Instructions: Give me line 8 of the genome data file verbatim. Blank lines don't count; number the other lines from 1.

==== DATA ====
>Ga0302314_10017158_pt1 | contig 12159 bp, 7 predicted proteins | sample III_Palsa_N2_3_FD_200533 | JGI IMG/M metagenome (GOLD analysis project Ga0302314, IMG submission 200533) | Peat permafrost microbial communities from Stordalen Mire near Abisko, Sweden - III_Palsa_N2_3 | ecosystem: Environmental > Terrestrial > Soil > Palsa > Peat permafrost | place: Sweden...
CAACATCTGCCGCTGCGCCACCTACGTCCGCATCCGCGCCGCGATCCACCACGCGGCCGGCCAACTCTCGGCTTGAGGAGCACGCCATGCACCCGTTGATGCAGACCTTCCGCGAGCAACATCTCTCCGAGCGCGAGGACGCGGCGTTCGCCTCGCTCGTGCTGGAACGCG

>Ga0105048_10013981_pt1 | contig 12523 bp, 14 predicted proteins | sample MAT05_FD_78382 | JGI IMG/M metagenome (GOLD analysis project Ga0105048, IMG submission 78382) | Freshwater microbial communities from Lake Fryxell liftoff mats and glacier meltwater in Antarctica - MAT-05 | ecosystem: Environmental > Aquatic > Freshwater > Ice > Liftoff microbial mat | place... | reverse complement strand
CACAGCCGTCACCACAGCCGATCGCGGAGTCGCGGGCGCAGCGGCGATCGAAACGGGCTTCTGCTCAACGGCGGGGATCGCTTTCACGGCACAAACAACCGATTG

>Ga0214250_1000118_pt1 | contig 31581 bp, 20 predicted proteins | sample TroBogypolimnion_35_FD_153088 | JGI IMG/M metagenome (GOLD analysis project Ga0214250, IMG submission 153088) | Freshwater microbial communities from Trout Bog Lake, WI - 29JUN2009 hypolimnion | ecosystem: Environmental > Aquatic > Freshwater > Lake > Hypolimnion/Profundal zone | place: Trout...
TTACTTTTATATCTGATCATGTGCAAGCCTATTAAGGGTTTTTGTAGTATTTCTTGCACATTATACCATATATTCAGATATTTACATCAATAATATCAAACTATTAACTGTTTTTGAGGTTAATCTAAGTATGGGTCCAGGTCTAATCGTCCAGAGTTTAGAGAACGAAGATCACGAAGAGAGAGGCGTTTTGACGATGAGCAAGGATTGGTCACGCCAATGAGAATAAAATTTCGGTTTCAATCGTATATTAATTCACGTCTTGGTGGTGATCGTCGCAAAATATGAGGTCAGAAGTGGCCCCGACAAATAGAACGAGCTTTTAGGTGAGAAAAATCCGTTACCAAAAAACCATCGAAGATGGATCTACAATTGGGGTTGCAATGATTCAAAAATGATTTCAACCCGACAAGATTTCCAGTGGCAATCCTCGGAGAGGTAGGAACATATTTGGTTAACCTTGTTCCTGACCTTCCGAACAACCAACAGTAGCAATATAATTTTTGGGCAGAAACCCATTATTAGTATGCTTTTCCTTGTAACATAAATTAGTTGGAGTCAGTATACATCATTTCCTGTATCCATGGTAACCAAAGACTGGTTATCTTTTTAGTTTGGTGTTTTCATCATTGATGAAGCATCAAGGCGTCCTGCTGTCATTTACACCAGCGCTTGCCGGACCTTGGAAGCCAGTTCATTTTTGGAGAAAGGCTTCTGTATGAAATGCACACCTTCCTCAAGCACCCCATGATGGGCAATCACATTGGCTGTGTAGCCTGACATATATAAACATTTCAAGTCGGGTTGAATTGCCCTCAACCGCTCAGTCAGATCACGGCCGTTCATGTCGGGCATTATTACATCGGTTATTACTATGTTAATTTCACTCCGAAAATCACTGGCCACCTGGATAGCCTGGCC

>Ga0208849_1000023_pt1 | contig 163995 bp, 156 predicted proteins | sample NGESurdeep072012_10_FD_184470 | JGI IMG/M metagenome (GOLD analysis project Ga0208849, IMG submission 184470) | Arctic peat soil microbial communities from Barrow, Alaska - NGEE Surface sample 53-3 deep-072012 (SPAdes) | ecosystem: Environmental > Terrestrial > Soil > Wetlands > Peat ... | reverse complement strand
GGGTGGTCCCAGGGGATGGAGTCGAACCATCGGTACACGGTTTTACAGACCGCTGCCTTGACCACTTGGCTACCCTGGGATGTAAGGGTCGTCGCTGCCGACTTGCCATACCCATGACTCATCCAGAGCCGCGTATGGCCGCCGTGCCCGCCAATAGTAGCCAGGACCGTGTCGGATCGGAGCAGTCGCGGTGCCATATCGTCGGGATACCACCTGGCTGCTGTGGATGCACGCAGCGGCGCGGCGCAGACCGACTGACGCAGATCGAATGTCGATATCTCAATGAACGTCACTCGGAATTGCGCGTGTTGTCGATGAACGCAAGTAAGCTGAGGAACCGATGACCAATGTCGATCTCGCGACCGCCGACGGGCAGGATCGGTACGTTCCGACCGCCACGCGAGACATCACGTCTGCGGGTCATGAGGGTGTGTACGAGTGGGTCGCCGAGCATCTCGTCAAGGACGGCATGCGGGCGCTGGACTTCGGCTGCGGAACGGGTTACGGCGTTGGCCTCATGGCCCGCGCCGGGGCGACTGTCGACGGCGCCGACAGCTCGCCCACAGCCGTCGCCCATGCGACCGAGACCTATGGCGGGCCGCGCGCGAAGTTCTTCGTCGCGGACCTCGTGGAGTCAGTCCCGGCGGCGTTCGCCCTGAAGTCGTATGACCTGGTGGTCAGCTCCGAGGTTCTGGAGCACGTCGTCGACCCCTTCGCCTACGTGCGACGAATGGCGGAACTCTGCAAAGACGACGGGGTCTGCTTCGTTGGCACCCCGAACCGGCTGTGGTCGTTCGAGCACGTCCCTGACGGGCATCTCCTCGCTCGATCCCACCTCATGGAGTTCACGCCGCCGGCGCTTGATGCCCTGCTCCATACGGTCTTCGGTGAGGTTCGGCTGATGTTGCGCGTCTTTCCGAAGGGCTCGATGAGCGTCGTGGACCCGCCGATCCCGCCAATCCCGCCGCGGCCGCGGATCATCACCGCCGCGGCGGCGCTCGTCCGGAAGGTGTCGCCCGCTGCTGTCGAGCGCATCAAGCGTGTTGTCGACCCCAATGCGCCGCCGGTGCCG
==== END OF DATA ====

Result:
GGGTGGTCCCAGGGGATGGAGTCGAACCATCGGTACACGGTTTTACAGACCGCTGCCTTGACCACTTGGCTACCCTGGGATGTAAGGGTCGTCGCTGCCGACTTGCCATACCCATGACTCATCCAGAGCCGCGTATGGCCGCCGTGCCCGCCAATAGTAGCCAGGACCGTGTCGGATCGGAGCAGTCGCGGTGCCATATCGTCGGGATACCACCTGGCTGCTGTGGATGCACGCAGCGGCGCGGCGCAGACCGACTGACGCAGATCGAATGTCGATATCTCAATGAACGTCACTCGGAATTGCGCGTGTTGTCGATGAACGCAAGTAAGCTGAGGAACCGATGACCAATGTCGATCTCGCGACCGCCGACGGGCAGGATCGGTACGTTCCGACCGCCACGCGAGACATCACGTCTGCGGGTCATGAGGGTGTGTACGAGTGGGTCGCCGAGCATCTCGTCAAGGACGGCATGCGGGCGCTGGACTTCGGCTGCGGAACGGGTTACGGCGTTGGCCTCATGGCCCGCGCCGGGGCGACTGTCGACGGCGCCGACAGCTCGCCCACAGCCGTCGCCCATGCGACCGAGACCTATGGCGGGCCGCGCGCGAAGTTCTTCGTCGCGGACCTCGTGGAGTCAGTCCCGGCGGCGTTCGCCCTGAAGTCGTATGACCTGGTGGTCAGCTCCGAGGTTCTGGAGCACGTCGTCGACCCCTTCGCCTACGTGCGACGAATGGCGGAACTCTGCAAAGACGACGGGGTCTGCTTCGTTGGCACCCCGAACCGGCTGTGGTCGTTCGAGCACGTCCCTGACGGGCATCTCCTCGCTCGATCCCACCTCATGGAGTTCACGCCGCCGGCGCTTGATGCCCTGCTCCATACGGTCTTCGGTGAGGTTCGGCTGATGTTGCGCGTCTTTCCGAAGGGCTCGATGAGCGTCGTGGACCCGCCGATCCCGCCAATCCCGCCGCGGCCGCGGATCATCACCGCCGCGGCGGCGCTCGTCCGGAAGGTGTCGCCCGCTGCTGTCGAGCGCATCAAGCGTGTTGTCGACCCCAATGCGCCGCCGGTGCCG